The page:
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Limit negativity while co-parenting

Co-parenting is rarely an easy task. Dividing child custody time with your ex can be emotionally draining and difficult for everyone involved, especially if enmity exists between parents. New Orleans child custody experts provide a few tips for ex-spouses who may be struggling to make their parenting agreement work after a divorce.

Parents can help their children and themselves by planning custody and visitation schedules together. The adults need to remember to put aside any negative feelings as they negotiate birthdays, holidays and other special events. If you are organized and prepared, you are less likely to have a negative response when a scheduled visitation arrives.

Adults are further encouraged to limit the number of questions they ask their children after they return from the other parent's home. If children want to talk about their time with the other parent, they should be allowed to do so; otherwise, questioning should be kept to a minimum and focus placed on the time spent together. This also relates to adults' tendency to express negative feelings about their ex-spouse. Parents should remember to keep their unpleasant thoughts to themselves rather than inflicting them upon their children. Talking negatively about the other parent can create confusion and resentment in children.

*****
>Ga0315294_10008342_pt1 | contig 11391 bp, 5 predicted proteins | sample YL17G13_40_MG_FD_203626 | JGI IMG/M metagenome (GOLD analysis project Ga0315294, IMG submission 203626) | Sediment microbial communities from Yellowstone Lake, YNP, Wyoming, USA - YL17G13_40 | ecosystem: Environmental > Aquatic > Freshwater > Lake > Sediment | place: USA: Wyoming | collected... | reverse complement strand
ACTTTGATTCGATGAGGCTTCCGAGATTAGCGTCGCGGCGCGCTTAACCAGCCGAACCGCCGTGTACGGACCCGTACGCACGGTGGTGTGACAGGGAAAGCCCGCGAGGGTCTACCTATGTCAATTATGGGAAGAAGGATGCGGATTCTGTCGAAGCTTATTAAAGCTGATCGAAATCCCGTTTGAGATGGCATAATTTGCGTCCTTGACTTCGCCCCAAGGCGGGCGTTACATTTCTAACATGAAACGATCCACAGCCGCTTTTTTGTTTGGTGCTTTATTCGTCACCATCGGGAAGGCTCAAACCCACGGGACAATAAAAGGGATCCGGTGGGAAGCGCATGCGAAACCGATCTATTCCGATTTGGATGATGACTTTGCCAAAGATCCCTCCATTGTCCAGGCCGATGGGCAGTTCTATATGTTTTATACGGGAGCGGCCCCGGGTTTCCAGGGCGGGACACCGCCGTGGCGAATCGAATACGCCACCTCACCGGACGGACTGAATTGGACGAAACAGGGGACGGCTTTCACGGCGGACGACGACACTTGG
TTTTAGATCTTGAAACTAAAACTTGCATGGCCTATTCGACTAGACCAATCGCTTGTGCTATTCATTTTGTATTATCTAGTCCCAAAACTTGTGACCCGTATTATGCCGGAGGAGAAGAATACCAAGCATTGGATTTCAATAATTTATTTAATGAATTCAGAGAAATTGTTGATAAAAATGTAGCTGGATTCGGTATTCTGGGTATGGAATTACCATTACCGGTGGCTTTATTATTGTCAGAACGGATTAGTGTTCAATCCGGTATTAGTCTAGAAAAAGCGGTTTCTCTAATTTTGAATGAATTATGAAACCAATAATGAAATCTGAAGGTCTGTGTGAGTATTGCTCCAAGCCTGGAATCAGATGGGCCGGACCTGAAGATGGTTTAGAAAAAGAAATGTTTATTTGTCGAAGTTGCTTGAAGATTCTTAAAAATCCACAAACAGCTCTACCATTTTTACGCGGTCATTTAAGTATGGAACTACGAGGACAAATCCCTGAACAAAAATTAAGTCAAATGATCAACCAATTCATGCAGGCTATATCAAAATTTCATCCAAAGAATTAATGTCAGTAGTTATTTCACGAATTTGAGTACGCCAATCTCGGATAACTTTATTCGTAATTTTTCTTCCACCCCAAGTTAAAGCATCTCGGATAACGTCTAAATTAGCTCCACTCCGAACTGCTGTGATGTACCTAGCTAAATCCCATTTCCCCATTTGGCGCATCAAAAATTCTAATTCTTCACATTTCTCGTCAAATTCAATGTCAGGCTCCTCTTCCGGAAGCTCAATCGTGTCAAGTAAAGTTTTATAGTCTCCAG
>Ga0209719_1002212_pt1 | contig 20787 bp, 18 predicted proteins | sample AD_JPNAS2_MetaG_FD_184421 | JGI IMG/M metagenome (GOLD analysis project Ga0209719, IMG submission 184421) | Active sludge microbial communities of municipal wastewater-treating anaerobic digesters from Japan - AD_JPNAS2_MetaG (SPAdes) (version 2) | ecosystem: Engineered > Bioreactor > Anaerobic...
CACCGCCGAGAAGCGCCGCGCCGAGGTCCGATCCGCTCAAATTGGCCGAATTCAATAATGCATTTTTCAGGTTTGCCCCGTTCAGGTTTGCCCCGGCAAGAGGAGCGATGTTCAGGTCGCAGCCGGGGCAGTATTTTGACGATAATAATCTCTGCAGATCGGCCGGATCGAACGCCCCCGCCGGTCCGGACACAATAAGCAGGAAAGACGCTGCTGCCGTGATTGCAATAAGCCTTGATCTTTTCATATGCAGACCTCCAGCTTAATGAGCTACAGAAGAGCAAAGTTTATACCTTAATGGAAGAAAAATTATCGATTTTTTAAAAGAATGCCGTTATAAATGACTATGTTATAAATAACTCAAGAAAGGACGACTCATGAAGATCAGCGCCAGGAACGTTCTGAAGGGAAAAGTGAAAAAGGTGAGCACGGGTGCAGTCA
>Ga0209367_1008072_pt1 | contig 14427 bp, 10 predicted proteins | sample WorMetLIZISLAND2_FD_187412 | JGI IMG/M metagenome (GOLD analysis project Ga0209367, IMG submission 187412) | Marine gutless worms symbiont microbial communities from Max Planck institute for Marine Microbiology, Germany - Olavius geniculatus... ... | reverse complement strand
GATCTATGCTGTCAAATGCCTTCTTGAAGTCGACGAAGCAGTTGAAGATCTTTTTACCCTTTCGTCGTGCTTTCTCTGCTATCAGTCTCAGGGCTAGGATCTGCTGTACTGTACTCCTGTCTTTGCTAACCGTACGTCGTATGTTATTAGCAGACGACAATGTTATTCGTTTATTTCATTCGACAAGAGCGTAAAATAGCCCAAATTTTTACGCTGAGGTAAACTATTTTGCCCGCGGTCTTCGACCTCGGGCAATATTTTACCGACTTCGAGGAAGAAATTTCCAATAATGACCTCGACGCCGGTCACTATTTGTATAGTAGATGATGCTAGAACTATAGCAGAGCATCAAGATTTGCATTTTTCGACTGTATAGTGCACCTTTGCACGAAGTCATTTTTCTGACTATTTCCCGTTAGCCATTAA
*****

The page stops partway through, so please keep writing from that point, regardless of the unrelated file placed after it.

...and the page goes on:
Furthermore, divorced parents should realize that they will likely be required to not only be in the same room together but also to get along during certain events. Negative feelings should be camouflaged. Children may be involved in sports, for example, which would require both parents to support them. The custody agreement is designed to benefit the children, and be awkward at times for the parents.

Finally, parents should be open to sharing information about their children. This can include photographs, stories and other tidbits that can help involve both parents in their children's lives. An amicable relationship with the ex-spouse is not only beneficial to the children, but also provides the parents with better emotional health throughout their co-parenting experience.

Source: Huffington Post, "No more ex games," Lois Tarter, Jan. 26, 2013.

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